Maldives

Broadband revolutionizes education on remote Maldives atolls

UNICEF Image: Maldives, smart boards, internet, education
© UNICEF Maldives/2007/Kun Li
A third grader in the Maldives uses a ‘smart board’ during a science class at one of the broadband-enabled Teacher’s Resource Centres being launched this month with support from UNICEF.

RASHDOO ISLAND, Maldives, 26 November 2007 – In a historical event for the Maldives today, the country is launching 20 broadband-enabled, child-friendly learning centres, which link 20 of the country's atolls.

Supported by UNICEF, the connected Teacher Resource Centres (TRCs) will create a virtual learning environment accessible throughout the Maldives.

Because this Indian Ocean archipelago is made of 1,200 small islands – 200 of which are inhabited – up to 80 per cent of teacher-training costs are related to transportation. As a result, many teachers remain untrained. The TRCs will greatly alleviate these logistical problems, reaching teachers and children that are otherwise hard to reach.

"It's down to basics. Transport is costly, making it expensive and often dangerous for children to travel between islands to get a better education and for teachers to upgrade their skills," said UNICEF Representative in the Maldives Ken Maskall.

‘A child-friendly teacher’

On remote Rashdoo Island, teacher Asina Ahmed connects to the Internet and uses a ‘smart board’ with a touch-sensitive screen to liven up a math class. The teacher invites Aishath Zayba Ismail, 8, to count the number of cherries in a fruit basket. Ismail approaches, places her hand over the images and glides each cherry across the white board. With a special pen she writes the words 'four cherries' on the screen.

Before the Internet and smart board arrived, there was no interactive learning in Rashdoo Island. Now, broadband connectivity across the atolls has enabled new learning methods to take off, making classrooms fun while fostering children's communications skills.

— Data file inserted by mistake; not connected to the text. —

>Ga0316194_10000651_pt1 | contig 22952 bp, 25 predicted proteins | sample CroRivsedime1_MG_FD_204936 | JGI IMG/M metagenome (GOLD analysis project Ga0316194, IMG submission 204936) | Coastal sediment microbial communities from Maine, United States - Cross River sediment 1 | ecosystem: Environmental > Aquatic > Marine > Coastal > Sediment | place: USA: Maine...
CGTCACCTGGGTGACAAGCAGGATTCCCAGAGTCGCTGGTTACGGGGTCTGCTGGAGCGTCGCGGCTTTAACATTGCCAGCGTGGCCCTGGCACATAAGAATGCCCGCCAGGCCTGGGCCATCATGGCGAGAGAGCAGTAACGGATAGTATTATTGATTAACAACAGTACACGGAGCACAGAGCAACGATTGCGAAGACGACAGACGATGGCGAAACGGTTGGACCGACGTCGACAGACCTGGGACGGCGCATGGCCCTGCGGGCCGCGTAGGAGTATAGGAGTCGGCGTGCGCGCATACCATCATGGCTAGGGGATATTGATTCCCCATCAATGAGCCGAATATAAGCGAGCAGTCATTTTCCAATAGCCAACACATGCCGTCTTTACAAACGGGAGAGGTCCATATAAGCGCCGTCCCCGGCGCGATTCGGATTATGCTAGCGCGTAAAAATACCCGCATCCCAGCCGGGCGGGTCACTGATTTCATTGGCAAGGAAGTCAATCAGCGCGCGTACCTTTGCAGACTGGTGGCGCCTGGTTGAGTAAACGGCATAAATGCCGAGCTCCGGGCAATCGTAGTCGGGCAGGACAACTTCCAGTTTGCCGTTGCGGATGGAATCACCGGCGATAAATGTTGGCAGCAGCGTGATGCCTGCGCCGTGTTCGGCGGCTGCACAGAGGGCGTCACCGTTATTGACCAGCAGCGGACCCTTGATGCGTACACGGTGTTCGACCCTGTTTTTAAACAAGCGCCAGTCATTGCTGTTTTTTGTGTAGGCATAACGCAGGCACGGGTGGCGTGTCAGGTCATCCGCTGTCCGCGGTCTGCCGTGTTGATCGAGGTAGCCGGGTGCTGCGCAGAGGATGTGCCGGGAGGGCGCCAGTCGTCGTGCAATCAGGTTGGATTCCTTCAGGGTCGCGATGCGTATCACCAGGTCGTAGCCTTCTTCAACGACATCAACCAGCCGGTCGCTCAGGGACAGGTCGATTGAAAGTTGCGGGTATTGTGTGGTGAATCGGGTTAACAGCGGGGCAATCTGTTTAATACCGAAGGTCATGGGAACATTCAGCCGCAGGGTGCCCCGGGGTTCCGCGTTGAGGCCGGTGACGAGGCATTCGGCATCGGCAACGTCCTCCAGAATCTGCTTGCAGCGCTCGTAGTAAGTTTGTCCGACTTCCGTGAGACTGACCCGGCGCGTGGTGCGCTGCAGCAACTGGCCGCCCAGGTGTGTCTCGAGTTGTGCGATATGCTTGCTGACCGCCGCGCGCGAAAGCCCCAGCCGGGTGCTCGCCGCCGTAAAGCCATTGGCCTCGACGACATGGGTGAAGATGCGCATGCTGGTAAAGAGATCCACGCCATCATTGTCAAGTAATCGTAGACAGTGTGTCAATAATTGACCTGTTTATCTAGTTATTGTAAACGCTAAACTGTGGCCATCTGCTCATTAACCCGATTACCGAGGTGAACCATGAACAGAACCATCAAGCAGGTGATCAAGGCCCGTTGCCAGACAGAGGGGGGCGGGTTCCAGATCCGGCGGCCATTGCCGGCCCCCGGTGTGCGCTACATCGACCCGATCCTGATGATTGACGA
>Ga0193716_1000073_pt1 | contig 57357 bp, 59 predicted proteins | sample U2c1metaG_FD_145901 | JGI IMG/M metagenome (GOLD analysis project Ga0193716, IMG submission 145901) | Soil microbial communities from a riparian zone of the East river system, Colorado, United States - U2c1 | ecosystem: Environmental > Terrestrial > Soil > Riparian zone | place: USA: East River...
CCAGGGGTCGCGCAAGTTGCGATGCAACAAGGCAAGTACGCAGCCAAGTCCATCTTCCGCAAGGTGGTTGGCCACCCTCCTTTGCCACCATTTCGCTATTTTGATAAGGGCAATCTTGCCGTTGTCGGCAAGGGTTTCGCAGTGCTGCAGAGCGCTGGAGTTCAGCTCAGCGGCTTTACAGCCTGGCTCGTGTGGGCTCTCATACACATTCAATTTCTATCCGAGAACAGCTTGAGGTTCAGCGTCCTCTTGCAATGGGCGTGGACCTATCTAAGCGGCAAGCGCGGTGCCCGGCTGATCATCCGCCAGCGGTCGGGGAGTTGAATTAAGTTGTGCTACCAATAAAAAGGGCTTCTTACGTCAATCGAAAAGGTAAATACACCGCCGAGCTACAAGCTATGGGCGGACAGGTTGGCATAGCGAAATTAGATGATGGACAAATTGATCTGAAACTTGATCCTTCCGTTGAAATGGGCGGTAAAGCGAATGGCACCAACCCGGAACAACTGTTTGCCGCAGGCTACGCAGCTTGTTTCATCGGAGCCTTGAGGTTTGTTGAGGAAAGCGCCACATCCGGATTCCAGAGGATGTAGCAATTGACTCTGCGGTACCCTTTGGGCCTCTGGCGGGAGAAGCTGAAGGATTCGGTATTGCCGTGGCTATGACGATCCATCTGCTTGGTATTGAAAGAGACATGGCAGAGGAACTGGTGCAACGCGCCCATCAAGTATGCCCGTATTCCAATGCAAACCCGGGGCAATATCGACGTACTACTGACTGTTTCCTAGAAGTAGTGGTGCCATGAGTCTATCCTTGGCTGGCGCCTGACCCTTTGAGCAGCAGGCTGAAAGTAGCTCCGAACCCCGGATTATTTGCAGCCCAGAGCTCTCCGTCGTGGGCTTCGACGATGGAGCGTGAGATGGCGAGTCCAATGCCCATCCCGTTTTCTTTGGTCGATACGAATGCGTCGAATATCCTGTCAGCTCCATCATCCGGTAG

"The Internet and smart board have made me a child-friendly teacher," said Asina Ahmed. "The lessons are e-mailed each day and I can use the Internet to show children simple things – like what a cherry tree farm looks like – unlike a photograph in a text book."

Connecting remotely

Literacy rates in the Maldives exceed 90 per cent, with nearly all children receiving some form of primary education. However, the enrolment rate in secondary school drops sharply. UNICEF estimates that more than 30 per cent of Maldivian teachers are untrained; many islands have up to 100 pupils per trained primary-school teacher.

Even though some 70 per cent of the population live on islands far from the capital, the TRCs will make it possible for them to connect remotely. Rashdoo is just 1 of the 20 islands to be connected so far.

Rashdoo Island's chief, Mohamed Shafi, is a former teacher himself and believes that the new technology has reduced the frustration of learning for many students. "The smart board has brought the world to our children's feet," Mr. Shafi said.

 


 

 

New enhanced search